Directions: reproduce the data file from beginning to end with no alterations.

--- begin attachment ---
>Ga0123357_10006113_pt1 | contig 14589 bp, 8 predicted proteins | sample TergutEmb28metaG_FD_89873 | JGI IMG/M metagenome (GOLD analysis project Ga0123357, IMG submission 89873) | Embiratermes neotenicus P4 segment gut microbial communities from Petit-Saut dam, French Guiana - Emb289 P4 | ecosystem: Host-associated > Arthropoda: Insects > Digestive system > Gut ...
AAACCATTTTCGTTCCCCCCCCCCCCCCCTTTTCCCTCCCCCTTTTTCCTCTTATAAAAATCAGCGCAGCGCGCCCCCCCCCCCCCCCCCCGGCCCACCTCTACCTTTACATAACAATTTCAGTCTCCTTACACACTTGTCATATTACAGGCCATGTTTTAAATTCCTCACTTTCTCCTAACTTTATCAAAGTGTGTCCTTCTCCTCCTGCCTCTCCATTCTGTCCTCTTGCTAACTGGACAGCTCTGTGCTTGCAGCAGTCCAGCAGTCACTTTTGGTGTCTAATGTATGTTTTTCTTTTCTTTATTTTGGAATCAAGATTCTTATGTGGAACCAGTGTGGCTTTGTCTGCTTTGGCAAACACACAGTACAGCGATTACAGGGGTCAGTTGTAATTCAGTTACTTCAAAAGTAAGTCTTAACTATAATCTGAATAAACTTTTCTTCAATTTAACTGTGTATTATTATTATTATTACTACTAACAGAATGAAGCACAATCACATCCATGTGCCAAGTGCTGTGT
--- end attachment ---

>Ga0123357_10006113_pt1 | contig 14589 bp, 8 predicted proteins | sample TergutEmb28metaG_FD_89873 | JGI IMG/M metagenome (GOLD analysis project Ga0123357, IMG submission 89873) | Embiratermes neotenicus P4 segment gut microbial communities from Petit-Saut dam, French Guiana - Emb289 P4 | ecosystem: Host-associated > Arthropoda: Insects > Digestive system > Gut ...
AAACCATTTTCGTTCCCCCCCCCCCCCCCTTTTCCCTCCCCCTTTTTCCTCTTATAAAAATCAGCGCAGCGCGCCCCCCCCCCCCCCCCCCGGCCCACCTCTACCTTTACATAACAATTTCAGTCTCCTTACACACTTGTCATATTACAGGCCATGTTTTAAATTCCTCACTTTCTCCTAACTTTATCAAAGTGTGTCCTTCTCCTCCTGCCTCTCCATTCTGTCCTCTTGCTAACTGGACAGCTCTGTGCTTGCAGCAGTCCAGCAGTCACTTTTGGTGTCTAATGTATGTTTTTCTTTTCTTTATTTTGGAATCAAGATTCTTATGTGGAACCAGTGTGGCTTTGTCTGCTTTGGCAAACACACAGTACAGCGATTACAGGGGTCAGTTGTAATTCAGTTACTTCAAAAGTAAGTCTTAACTATAATCTGAATAAACTTTTCTTCAATTTAACTGTGTATTATTATTATTATTACTACTAACAGAATGAAGCACAATCACATCCATGTGCCAAGTGCTGTGT